This article originally appeared on Surfer.com and was republished with permission.
New York and New Jersey have a reputation.
Actually, we have a couple of reputations. And one of them is honesty.
Granted these are sweeping generalizations but that chill West Coast ever-positive demeanor doesn’t always jive with reality. Folks in New Jersey and New York tend to tell it like it is.
When the waves, the weather, the pizza or the Giants suck, we say they suck. (The rest of the country could take a lesson on mini-mall pizzerias.)
But when conditions do line up, we will be the first to wave our arms and claim epic.
After 15 years of hearing about an indoor wave pool, Skudin Surf at American Dream in East Rutherford, NJ, is open and the locals are calling it as it is.
“It’s not the biggest man-made wave. It’s not the longest. It’s not the punchiest. But it’s a one-of-a-kind surf experience,” says Will Skudin, pro surfer, surf coach and co-director of operations at Skudin Surf.
That’s not to say Skudin doesn’t dream big. He is from Long Beach, New York and for the last ten years has chased massive swells and competed on the World Surf League’s Big Wave World Tour with the most elite hellmen in the most harrowing seas around the globe.
Even being a professional big wave surfer from just outside of NYC, Skudin has taken a very realistic approach to his partnership at American Dream.
“We knew what we had here but it doesn’t really translate to photos,” explained Skudin, “We didn’t want to start hyping it up. You don’t see the potential until you ride it. We have the ability to create a lot of waves in a short period of time and a variety. Everyone who leaves here is laughing and smiling. They’re doing the marketing for us,” Skudin explains.
He is sharing the directing duties with Ocean City’s Rob Kelly, the most high-profile surfer representing New Jersey on the global scene for the last decade.
Being a surfer on this stretch of coast is an exercise in patience. In addition to few features like reefs, inlets, and points, the ocean will go from flat to heaving within a few stormy hours. On, off, or sideshore winds all blow hard and swells are short lived. You can wear trunks for four months, but summer surf is small and then the ocean can dip down to the 30s when it gets bigger.
And much like ocean surfing, a wave pool here faces some barriers, the first one being winter, which arrives in December and lasts into May. An outdoor wave pool’s season might only be six months, considering the risk of freezing pipes, which wouldn’t be a sustainable business model. So indoor is the only option. And since real estate here actually costs something as opposed to Lemoore, Ca or Waco, TX, space limits the quality.
But Skudin Surf makes up for that with quantity.
The park contract went to American Wave Machines, which designed the BSR Surf Resort in Waco, TX. AWM put its Perfect Swell” technology into action and really made the most out of the square footage. Lots of turns off the turnpike.
“We’re firing air compressors at different times to create a variation of waves. We have 14 waves out of the gate and every wave allows for a different maneuver or style,” says Skudin. And all of this is eight miles from Midtown, Manhattan, which can take 12 minutes or (since we’re being Jersey-level honest) 90 minutes with traffic.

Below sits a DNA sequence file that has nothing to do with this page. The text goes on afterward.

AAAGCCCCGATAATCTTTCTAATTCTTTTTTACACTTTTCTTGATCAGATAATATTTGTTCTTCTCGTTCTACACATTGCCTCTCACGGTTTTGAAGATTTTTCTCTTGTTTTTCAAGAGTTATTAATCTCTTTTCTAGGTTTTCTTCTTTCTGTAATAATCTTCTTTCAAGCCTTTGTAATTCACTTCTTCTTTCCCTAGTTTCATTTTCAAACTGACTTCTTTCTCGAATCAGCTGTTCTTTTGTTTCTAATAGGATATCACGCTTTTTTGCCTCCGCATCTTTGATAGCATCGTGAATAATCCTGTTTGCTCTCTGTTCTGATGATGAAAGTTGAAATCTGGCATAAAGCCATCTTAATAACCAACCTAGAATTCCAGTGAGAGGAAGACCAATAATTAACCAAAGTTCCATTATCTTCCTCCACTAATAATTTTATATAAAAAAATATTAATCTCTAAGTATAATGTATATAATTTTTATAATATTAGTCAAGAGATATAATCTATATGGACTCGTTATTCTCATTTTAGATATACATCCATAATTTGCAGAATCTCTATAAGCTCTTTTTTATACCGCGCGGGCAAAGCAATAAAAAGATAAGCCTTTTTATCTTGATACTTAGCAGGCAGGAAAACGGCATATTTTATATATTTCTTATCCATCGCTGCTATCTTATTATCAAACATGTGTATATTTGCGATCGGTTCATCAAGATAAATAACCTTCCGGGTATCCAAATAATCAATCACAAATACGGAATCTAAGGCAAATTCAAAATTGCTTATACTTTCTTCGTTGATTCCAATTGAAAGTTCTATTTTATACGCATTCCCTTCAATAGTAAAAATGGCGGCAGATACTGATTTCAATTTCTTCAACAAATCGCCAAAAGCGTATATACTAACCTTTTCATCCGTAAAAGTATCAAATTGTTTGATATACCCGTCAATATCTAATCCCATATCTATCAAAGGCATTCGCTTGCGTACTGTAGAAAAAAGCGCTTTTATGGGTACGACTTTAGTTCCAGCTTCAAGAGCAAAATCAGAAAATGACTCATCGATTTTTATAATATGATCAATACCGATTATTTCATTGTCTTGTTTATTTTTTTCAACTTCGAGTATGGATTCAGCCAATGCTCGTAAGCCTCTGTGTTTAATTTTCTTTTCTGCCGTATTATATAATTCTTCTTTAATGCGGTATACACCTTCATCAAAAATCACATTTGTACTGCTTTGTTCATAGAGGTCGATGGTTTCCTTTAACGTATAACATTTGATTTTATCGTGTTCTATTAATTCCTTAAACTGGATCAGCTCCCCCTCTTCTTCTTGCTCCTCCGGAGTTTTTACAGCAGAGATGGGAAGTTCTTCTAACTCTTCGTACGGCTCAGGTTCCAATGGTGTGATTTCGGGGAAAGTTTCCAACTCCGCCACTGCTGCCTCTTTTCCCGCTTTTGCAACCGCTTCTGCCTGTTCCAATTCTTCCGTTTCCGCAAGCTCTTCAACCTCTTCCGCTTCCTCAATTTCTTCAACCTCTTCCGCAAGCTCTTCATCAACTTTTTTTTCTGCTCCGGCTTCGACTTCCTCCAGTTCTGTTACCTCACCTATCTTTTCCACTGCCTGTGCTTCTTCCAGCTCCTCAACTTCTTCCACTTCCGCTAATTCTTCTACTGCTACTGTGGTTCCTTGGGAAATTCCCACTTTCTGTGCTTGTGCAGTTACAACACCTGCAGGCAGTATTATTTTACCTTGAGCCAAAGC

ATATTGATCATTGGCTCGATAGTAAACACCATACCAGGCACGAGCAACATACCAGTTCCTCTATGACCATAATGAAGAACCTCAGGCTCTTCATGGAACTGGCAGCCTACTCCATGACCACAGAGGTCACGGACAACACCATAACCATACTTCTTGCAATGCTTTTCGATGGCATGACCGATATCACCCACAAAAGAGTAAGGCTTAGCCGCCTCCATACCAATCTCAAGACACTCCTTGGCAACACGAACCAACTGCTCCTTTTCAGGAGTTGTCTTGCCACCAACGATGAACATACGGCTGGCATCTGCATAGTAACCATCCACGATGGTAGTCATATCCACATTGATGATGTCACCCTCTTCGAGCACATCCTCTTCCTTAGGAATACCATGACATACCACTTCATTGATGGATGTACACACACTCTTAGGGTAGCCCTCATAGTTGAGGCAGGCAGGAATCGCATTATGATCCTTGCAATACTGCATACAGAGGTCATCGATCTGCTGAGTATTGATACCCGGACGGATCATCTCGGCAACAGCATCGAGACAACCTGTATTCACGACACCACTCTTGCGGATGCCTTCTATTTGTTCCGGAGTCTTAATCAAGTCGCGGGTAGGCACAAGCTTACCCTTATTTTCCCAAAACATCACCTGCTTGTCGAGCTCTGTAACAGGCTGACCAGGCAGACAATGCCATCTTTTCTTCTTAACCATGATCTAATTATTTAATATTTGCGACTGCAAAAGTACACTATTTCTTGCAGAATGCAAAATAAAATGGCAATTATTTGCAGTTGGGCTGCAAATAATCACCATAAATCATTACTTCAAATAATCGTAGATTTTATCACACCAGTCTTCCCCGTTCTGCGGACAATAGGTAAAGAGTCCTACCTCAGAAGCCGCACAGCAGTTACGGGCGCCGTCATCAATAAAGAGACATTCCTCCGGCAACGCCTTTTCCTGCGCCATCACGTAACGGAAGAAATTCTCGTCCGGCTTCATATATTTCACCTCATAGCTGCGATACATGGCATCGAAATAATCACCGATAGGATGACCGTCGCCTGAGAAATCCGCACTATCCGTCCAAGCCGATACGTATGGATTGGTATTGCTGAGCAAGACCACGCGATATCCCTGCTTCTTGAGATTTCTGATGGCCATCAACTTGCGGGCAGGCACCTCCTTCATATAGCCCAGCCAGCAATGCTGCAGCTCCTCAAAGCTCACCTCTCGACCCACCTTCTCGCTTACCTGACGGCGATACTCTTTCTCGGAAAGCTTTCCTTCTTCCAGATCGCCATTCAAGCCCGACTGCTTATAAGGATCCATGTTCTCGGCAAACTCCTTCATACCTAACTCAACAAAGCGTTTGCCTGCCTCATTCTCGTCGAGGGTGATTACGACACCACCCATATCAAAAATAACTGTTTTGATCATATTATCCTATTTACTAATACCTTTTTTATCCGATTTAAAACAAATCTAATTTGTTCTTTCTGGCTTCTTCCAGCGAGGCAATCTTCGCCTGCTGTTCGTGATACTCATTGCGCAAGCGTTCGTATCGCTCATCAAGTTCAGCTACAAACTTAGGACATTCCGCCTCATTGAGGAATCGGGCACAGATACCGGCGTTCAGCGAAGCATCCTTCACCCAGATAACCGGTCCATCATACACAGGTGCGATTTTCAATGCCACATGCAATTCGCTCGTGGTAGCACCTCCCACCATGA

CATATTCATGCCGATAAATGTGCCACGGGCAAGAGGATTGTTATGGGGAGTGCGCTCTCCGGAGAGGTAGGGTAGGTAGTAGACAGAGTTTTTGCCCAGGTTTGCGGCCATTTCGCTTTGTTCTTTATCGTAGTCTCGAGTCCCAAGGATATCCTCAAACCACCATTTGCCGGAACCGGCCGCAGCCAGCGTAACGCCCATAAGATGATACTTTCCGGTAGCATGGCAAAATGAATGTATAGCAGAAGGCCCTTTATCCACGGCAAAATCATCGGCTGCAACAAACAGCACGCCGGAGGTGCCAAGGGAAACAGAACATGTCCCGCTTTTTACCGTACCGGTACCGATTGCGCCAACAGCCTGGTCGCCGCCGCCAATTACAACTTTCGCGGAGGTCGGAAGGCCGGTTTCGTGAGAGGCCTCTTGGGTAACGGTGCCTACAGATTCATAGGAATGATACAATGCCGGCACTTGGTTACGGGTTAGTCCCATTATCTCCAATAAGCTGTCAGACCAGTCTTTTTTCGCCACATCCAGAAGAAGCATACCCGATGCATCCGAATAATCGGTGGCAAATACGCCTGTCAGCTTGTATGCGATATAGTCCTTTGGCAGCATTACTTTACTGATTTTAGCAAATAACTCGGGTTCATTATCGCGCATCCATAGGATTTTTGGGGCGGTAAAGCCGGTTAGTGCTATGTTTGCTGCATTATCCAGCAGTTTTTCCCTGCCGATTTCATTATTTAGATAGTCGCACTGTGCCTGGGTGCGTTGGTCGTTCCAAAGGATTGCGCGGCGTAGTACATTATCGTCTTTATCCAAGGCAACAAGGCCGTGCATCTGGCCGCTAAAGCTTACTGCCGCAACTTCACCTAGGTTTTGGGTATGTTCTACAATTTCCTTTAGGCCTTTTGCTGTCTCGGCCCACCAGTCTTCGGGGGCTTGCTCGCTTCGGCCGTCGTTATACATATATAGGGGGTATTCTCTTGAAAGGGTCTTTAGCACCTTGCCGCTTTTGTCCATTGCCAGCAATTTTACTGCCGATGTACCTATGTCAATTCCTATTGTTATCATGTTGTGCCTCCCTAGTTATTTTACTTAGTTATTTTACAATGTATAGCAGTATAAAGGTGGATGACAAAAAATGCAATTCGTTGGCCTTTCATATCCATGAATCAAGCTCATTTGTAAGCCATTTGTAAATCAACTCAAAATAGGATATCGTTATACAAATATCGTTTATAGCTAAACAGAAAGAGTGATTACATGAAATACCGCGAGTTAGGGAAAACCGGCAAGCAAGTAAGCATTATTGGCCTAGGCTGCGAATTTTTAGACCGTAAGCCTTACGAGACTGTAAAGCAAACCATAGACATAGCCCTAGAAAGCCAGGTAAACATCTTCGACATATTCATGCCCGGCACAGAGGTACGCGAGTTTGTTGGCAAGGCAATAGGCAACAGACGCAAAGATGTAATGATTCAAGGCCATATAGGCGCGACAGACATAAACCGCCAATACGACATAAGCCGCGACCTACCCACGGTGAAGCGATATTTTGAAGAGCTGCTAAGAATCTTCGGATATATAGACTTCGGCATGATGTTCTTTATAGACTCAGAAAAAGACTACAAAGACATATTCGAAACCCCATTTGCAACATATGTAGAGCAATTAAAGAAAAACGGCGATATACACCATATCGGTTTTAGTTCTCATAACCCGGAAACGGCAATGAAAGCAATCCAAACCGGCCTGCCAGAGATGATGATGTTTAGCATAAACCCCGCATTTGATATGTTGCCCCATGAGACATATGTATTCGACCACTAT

The key is the number of waves the machine can produce. Skudin claims the pool can churn out a wave every 21 seconds, more than any other wave facility in the world. Essentially, there’s no waiting.
The basic performance wave names have created the acronym WAVES – Warm Up, A-Frame, Vortex, Epic and Section. Currently because of pandemic restrictions, the pool is only open for group rental “Sessions” by the hour.
“We make it a whole experience of magic moments. The technicians adjust the waves and we have it set up to music. We fire the first wave and then we make an announcement later that you’ve been surfing for ten minutes. The surfers have already had so many waves that they’re exhausted and everyone starts laughing hysterically,” says Skudin with a chuckle himself.
The wave is part of a massive complex that includes shopping, dining, an indoor theme park, theatres, mini-golf, an ice rink, as well as the Big Snow ski dome and apparently more coming in 2021 at the famed Meadowlands.
The sessions run $1,800/$2,100 for an hour session on a weeknight/weekend with a $600 discount for the second hour. There’s a 4% reservation fee. Custom coaching, photos and videos are added costs.
Folks from New York and New Jersey don’t sugarcoat it when they think something sounds pricey. But at over two waves a minute and the ability to split the peak, you can split the price among families, teams or groups, and surf your bagels off (native speak) for a reasonable rate while kids and beginners coast the whitewater on the inside.
“It by far exceeded my expectations,” said Tim Fitch, a Manasquan, New Jersey surfer and father of two, one of the first to ever patronize the wave.
“We had a great crew and that’s important. My daughter is 10 and my son is 12, with a bunch of our friends. It blew our minds. No complaints from anyone. We took 15 people and that was just about the perfect size; six to eight surfers out for 20 minutes at a time. Almost everyone agreed that the A-Frame split peak was the way to go. We had little kids and my wife riding the Rubber Duckies section on the inside. And that’s not to mention we had Skudin and Rob Kelly calling us into waves.”
Being in the NY metro area, it’s also close to millions of people. Skudin Surf is about an hour from Rockaway Beach or Manasquan. And unlike some other pricey parks, if you blow a wave or two, your trip isn’t ruined.
“I kind of think this park brings the fun back to surfing,” adds Skudin.
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